• IGARSS 2014 - 2014 IEEE International Geoscience and Remote Sensing Symposium

    GRSS seeks to advance science and technology in geoscience, remote sensing and related fields. IGARSS begins with a plenary session and tutorials on the most up-to-date topics. Paper, panel and poster sessions will be scheduled. The exhibit hall features the latest in geoscience instruments, equipment, software, publications, and scientific programs.

  • IGARSS 2013 - 2013 IEEE International Geoscience and Remote Sensing Symposium

    GRSS seeks to advance science and technology in geoscience, remote sensing and related fields. IGARSS begins with a plenary session and tutorials on the most up-to-date topics. Paper, panel and poster sessions will be scheduled. The exhibit hall features the latest in geoscience instruments, equipment, software, publications, and scientific programs.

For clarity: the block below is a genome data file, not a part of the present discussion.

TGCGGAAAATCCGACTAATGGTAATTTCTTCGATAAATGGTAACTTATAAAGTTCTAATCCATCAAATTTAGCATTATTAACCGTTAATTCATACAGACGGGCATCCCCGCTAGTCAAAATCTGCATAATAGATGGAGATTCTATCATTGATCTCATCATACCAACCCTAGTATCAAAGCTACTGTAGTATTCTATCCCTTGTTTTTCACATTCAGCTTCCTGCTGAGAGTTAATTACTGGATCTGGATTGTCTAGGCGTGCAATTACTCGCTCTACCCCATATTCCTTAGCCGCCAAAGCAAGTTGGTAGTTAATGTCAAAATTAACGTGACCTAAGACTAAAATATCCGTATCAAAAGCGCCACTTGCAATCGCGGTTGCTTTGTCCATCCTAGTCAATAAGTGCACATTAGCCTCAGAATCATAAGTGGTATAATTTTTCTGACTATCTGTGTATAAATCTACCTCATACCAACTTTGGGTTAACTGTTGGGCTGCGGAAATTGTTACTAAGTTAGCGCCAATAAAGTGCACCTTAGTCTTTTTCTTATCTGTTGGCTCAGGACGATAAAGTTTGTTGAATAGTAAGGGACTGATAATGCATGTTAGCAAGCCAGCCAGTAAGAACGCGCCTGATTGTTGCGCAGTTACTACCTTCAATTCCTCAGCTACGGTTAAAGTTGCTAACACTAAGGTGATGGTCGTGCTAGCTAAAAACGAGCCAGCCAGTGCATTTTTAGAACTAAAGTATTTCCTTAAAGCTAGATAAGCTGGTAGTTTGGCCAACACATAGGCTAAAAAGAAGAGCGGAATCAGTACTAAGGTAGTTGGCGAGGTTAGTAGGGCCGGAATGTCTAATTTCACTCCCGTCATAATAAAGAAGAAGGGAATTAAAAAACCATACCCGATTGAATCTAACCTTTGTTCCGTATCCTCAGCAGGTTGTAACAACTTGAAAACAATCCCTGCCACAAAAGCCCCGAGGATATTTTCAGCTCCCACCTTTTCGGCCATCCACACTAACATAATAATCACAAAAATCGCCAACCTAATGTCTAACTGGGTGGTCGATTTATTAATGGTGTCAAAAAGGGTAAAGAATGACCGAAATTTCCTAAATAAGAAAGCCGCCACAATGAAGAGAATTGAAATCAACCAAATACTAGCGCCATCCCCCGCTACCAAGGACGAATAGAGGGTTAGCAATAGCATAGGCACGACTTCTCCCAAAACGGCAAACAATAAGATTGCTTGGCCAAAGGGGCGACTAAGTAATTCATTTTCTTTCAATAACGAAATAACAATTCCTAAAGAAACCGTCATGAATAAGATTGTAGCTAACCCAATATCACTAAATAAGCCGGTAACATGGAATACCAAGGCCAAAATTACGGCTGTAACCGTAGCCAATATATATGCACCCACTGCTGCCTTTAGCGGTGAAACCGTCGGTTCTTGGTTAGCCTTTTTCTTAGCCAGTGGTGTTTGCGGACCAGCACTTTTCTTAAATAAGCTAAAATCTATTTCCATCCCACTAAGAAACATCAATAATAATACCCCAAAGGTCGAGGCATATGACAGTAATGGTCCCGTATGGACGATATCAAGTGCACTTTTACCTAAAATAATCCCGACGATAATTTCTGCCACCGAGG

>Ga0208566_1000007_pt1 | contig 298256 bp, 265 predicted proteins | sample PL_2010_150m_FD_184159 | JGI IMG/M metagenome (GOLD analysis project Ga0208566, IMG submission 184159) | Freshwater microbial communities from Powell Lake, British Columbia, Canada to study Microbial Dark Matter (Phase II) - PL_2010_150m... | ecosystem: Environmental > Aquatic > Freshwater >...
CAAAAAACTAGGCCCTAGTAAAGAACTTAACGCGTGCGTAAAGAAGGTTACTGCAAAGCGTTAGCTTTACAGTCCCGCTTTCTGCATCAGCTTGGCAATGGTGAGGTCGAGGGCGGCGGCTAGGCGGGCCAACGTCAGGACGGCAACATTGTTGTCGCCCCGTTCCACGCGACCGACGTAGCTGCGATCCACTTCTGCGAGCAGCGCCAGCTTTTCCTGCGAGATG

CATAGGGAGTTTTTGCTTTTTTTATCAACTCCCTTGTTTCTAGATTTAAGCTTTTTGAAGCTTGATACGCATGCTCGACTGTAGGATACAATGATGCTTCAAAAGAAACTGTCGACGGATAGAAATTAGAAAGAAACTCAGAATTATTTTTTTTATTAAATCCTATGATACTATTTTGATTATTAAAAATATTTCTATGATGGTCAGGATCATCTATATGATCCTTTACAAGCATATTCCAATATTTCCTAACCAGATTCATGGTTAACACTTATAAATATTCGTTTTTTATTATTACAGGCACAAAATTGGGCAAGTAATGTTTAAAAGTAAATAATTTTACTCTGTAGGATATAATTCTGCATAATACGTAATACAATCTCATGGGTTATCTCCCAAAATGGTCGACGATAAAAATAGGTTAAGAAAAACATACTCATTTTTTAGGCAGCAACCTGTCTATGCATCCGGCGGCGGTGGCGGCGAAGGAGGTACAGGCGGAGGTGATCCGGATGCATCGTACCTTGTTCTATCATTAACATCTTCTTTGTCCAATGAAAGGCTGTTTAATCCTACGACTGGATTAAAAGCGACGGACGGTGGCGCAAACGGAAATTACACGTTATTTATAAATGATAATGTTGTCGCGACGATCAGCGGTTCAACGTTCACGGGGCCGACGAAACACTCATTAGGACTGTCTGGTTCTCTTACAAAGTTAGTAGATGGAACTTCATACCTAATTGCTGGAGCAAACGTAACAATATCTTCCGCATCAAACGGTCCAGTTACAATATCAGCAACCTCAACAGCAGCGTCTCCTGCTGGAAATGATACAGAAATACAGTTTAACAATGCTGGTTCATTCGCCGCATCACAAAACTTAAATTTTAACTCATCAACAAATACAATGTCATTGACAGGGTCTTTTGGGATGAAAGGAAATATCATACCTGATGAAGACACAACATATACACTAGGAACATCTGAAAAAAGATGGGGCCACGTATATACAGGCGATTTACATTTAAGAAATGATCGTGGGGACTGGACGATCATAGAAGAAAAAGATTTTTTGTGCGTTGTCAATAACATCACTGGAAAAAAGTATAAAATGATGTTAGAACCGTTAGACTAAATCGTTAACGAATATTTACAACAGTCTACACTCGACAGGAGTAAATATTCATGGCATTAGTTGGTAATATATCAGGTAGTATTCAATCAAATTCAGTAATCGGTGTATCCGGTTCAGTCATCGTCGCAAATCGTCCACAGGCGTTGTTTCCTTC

• IGARSS 2012 - 2012 IEEE International Geoscience and Remote Sensing Symposium

    Remote Sensing Techniques and Applications.

  • IGARSS 2011 - 2011 IEEE International Geoscience and Remote Sensing Symposium

    To gather world-class scientists, engineers and educators engaged in the fields of geoscience and remote sensing to meet and present their latest activities. Nearly 1900 participants from all over the world attended technical sessions, tutorials, exhibits and social activities at the 2010 event in Hawaii.

  • IGARSS 2010 - 2010 IEEE International Geoscience and Remote Sensing Symposium

    Remote Sensing techniques and applications

  • IGARSS 2009 - 2009 IEEE International Geoscience and Remote Sensing Symposium

    The programme for Cape Town will have several special sessions, in addition to maintaining continuity of traditional GRSS themes. IGARSS 2009 will celebrate ten years of MODIS Earth observations, and five years of the GEOSS programme. On the technical side, special sessions on microsatellites will be organized. In terms of African development, several sessions on applications will address disaster preparedness and response, global change and adaptation, good governance and role of RS in health.